We thank Jess Tyler for contributing this blog to Business Tasmania.
No, ‘SoUE’ is not a new marketing term. It’s something we’ve all experienced, a ‘Series of Unfortunate Events’. While SoUEs might make you feel as though you’ve failed, they actually carry important lessons for survival.
The book A Series of Unfortunate Events by Lemony Snicket is a must-read, not only because it’s a jolly good laugh, but because it contains valuable lessons on coping with and learning from adversity.
Everybody has one or several SoUEs in the course of running their business – even the most successful business owners. SoUEs are there to help us learn from our mistakes and refocus our goals.
In Snickett’s book, the evil protagonist Count Olaf assumes various disguises and causes all kinds of hardship. Business owners are no strangers to their own metaphorical Count Olafs. He can appear in many guises – an unhappy customer, someone who pips us at the post with the ‘Next Big Thing’ or even an economic downturn. Sometimes the Count is our own tired ideas and stale products. And sometimes you can feel that Count Olaf has become a permanent family member!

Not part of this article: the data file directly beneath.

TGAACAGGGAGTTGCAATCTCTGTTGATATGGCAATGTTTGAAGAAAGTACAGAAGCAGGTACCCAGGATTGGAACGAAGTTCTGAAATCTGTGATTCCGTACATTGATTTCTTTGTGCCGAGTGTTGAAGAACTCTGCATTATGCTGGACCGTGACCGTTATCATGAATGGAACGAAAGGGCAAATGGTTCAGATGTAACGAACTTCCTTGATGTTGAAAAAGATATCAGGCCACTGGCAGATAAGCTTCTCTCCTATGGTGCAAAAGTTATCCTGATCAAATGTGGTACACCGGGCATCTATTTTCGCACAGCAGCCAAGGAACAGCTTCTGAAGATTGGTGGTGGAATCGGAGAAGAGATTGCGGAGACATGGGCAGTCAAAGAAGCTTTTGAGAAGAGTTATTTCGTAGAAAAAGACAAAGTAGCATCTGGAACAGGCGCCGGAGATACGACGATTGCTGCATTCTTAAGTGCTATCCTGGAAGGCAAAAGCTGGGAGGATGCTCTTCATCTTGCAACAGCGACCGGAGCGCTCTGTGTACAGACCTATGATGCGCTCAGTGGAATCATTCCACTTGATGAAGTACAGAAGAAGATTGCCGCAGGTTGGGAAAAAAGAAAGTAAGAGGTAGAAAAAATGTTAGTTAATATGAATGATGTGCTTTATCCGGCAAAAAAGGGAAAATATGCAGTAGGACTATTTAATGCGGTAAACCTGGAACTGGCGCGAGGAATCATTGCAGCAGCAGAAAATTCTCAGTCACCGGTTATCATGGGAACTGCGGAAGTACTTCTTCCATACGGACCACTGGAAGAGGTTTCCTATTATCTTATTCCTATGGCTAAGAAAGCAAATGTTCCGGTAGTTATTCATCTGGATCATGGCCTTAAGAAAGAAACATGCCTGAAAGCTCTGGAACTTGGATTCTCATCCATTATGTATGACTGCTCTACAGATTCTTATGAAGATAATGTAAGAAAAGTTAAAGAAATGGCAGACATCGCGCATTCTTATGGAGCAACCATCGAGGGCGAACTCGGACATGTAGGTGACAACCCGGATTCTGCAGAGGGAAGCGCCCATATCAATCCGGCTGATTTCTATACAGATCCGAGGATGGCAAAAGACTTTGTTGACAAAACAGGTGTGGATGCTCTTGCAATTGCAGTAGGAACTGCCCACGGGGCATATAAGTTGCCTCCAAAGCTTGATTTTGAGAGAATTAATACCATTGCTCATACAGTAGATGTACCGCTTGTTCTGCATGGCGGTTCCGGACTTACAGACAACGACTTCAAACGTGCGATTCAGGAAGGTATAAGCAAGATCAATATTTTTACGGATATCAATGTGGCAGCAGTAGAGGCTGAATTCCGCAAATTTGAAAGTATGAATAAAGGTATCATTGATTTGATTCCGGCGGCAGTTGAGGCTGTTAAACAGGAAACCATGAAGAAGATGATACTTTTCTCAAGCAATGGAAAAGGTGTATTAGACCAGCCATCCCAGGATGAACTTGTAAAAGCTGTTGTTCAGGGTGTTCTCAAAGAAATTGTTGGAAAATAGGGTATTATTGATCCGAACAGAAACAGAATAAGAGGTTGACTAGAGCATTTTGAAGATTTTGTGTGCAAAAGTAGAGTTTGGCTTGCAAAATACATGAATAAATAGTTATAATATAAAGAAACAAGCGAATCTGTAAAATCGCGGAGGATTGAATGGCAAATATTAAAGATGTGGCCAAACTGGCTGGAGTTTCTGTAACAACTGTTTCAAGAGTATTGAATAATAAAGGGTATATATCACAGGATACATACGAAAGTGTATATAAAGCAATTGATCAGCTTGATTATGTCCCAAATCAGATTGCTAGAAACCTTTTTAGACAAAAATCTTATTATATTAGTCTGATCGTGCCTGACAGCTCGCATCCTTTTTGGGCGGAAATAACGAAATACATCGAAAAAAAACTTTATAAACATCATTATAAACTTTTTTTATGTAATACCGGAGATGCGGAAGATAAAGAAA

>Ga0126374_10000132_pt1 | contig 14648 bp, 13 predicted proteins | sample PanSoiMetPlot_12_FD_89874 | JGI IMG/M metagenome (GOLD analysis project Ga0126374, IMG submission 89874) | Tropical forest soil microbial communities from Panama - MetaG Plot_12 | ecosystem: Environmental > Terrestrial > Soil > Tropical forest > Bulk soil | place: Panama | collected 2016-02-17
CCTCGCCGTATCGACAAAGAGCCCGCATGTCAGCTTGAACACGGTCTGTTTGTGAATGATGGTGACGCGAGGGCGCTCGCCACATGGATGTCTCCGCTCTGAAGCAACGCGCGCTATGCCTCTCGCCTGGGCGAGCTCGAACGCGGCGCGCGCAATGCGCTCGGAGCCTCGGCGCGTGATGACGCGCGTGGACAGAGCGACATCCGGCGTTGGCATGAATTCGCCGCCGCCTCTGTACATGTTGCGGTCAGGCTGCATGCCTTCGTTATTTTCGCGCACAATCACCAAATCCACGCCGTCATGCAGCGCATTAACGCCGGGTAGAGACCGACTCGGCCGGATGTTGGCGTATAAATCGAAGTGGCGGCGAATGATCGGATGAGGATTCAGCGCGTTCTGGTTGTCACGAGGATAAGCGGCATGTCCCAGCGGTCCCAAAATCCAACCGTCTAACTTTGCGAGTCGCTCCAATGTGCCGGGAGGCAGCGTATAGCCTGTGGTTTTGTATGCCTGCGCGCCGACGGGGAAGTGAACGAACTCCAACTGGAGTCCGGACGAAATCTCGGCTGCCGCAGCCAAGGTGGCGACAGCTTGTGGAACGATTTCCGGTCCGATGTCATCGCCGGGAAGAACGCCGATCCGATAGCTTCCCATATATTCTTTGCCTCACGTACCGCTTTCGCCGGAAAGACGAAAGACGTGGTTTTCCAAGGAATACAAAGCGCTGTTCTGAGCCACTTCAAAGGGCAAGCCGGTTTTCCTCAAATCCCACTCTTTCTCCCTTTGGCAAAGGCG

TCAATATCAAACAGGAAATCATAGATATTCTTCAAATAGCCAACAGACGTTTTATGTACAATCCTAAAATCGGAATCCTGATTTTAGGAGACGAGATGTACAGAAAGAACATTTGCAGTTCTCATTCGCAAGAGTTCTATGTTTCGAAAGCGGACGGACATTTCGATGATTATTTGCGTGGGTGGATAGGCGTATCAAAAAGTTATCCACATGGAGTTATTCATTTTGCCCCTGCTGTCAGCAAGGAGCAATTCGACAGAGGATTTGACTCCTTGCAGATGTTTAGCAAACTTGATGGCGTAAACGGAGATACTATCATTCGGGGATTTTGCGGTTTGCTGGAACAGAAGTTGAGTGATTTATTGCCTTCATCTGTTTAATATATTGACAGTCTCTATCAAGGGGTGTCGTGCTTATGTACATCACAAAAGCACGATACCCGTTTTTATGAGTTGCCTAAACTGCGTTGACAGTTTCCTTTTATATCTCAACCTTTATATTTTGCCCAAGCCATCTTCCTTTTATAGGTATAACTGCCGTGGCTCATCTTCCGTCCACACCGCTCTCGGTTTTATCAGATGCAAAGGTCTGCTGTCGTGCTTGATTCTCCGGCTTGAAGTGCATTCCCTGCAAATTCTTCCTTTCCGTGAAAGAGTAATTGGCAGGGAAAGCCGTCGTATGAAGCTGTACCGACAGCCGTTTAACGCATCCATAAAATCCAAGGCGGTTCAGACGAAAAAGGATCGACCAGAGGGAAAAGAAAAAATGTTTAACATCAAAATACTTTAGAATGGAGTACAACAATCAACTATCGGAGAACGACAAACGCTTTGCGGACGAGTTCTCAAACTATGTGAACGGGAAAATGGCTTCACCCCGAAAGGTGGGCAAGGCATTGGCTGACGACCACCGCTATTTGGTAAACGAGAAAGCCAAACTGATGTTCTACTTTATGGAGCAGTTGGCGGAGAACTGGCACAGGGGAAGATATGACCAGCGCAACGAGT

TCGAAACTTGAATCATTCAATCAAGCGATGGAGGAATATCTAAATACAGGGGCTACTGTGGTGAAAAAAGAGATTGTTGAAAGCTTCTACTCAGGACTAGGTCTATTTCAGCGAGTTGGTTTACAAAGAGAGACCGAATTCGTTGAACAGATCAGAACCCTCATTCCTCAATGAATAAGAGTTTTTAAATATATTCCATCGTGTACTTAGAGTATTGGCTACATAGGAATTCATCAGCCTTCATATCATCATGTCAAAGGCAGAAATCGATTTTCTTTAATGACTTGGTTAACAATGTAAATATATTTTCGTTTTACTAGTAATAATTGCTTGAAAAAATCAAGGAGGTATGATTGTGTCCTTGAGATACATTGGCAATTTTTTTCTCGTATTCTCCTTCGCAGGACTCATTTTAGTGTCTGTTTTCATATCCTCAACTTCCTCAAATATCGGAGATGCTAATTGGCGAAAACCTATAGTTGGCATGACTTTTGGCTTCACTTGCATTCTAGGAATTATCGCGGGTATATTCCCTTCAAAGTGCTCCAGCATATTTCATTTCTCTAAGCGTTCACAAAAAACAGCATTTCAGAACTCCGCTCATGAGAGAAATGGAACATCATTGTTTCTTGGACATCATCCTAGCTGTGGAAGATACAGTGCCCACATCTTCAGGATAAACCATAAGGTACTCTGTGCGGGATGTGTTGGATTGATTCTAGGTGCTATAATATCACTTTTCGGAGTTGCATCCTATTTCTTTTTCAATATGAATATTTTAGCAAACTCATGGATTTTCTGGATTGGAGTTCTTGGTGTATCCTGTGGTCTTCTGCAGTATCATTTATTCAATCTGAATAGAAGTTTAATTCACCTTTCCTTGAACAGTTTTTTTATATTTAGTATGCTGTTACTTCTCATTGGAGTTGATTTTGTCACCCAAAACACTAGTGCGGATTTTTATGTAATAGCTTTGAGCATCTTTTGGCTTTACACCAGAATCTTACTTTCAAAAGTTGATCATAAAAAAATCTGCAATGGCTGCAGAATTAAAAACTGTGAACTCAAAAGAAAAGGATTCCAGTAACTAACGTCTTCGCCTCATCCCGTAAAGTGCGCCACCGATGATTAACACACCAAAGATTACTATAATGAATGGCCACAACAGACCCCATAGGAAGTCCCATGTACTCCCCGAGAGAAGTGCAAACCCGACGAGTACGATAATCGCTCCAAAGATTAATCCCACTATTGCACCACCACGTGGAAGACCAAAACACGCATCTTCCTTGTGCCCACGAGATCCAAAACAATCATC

But does having a SoUE mean that you’re a serial failure? On the contrary, weathering your SoUE can make you more determined and focused, by forcing you to address important questions. Any SoUE that brings learning, new awareness and development is not the same as making mistakes repeatedly. Rather, surviving a SoUE can make you more determined than ever.
For me, my SoUE saw me questioning whether I was cut out for a solo career. But after emerging from my SoUE I concluded that I am actually destined to work by myself, for myself. There’s no other way I want to live. I might make mistakes, but this is my passion and without that I might as well shut the doors.
I can’t think of very many businesses or people who were instant successes. There’s no reality TV show for working hard in business, because it’s long, often gritty work. But the reward is self-determination. So count me in.
In all business advice books and blogs, you’ll hear that you need to adapt, improvise and overcome adversity to succeed. Roughly translated – stuff happens.
The lessons you learn will be unique to you, but I’ve found at the times when I’ve needed to brace for another SoUE, reflecting on how I came through the last lot is edifying. It helps me to not only survive, but to come out on top.
What lessons did you learn from your SoUE?
Jess is a business owner of Synapsium and an invited founding member of the Tasmanian Science & Technology Council and of the Australian Science Communicators . She has worked with some of Australia’s leading innovators and research agencies including the Australian Commission for the Future, the Australian Antarctic Division and many divisions of CSIRO.
Jess is a three-times finalist in the Telstra Business Women’s Awards.